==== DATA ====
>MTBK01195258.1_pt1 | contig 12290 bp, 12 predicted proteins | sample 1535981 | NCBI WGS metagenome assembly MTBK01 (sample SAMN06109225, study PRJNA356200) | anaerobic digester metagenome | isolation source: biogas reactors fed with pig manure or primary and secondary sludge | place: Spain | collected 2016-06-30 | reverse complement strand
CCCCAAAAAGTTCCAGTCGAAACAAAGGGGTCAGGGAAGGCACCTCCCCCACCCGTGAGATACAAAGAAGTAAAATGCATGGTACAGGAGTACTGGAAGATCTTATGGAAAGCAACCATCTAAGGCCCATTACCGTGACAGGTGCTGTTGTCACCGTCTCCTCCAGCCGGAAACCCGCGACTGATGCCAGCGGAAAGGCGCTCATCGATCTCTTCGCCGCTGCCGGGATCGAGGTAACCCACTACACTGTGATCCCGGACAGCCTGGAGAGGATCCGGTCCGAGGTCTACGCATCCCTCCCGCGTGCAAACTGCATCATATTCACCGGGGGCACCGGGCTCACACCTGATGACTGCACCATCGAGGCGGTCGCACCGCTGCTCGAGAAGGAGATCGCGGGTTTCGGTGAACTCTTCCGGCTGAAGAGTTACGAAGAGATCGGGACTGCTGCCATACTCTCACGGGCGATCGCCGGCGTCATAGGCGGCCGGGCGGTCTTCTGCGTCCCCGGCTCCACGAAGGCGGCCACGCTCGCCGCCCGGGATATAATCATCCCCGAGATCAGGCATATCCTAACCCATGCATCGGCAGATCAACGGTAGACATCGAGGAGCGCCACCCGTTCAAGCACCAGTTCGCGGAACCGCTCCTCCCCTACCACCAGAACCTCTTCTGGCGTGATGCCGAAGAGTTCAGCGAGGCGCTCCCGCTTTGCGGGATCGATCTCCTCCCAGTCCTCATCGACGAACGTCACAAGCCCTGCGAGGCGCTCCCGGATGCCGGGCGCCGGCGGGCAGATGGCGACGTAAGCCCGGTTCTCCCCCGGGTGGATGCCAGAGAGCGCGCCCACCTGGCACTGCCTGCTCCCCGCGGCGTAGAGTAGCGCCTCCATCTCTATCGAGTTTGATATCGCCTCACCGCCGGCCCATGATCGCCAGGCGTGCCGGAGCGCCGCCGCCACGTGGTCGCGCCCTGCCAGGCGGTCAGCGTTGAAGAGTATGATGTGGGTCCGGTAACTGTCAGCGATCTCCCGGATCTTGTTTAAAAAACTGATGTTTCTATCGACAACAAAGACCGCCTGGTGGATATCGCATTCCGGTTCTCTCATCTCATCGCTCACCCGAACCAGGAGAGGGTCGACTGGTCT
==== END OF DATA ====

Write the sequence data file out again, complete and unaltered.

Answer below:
>MTBK01195258.1_pt1 | contig 12290 bp, 12 predicted proteins | sample 1535981 | NCBI WGS metagenome assembly MTBK01 (sample SAMN06109225, study PRJNA356200) | anaerobic digester metagenome | isolation source: biogas reactors fed with pig manure or primary and secondary sludge | place: Spain | collected 2016-06-30 | reverse complement strand
CCCCAAAAAGTTCCAGTCGAAACAAAGGGGTCAGGGAAGGCACCTCCCCCACCCGTGAGATACAAAGAAGTAAAATGCATGGTACAGGAGTACTGGAAGATCTTATGGAAAGCAACCATCTAAGGCCCATTACCGTGACAGGTGCTGTTGTCACCGTCTCCTCCAGCCGGAAACCCGCGACTGATGCCAGCGGAAAGGCGCTCATCGATCTCTTCGCCGCTGCCGGGATCGAGGTAACCCACTACACTGTGATCCCGGACAGCCTGGAGAGGATCCGGTCCGAGGTCTACGCATCCCTCCCGCGTGCAAACTGCATCATATTCACCGGGGGCACCGGGCTCACACCTGATGACTGCACCATCGAGGCGGTCGCACCGCTGCTCGAGAAGGAGATCGCGGGTTTCGGTGAACTCTTCCGGCTGAAGAGTTACGAAGAGATCGGGACTGCTGCCATACTCTCACGGGCGATCGCCGGCGTCATAGGCGGCCGGGCGGTCTTCTGCGTCCCCGGCTCCACGAAGGCGGCCACGCTCGCCGCCCGGGATATAATCATCCCCGAGATCAGGCATATCCTAACCCATGCATCGGCAGATCAACGGTAGACATCGAGGAGCGCCACCCGTTCAAGCACCAGTTCGCGGAACCGCTCCTCCCCTACCACCAGAACCTCTTCTGGCGTGATGCCGAAGAGTTCAGCGAGGCGCTCCCGCTTTGCGGGATCGATCTCCTCCCAGTCCTCATCGACGAACGTCACAAGCCCTGCGAGGCGCTCCCGGATGCCGGGCGCCGGCGGGCAGATGGCGACGTAAGCCCGGTTCTCCCCCGGGTGGATGCCAGAGAGCGCGCCCACCTGGCACTGCCTGCTCCCCGCGGCGTAGAGTAGCGCCTCCATCTCTATCGAGTTTGATATCGCCTCACCGCCGGCCCATGATCGCCAGGCGTGCCGGAGCGCCGCCGCCACGTGGTCGCGCCCTGCCAGGCGGTCAGCGTTGAAGAGTATGATGTGGGTCCGGTAACTGTCAGCGATCTCCCGGATCTTGTTTAAAAAACTGATGTTTCTATCGACAACAAAGACCGCCTGGTGGATATCGCATTCCGGTTCTCTCATCTCATCGCTCACCCGAACCAGGAGAGGGTCGACTGGTCT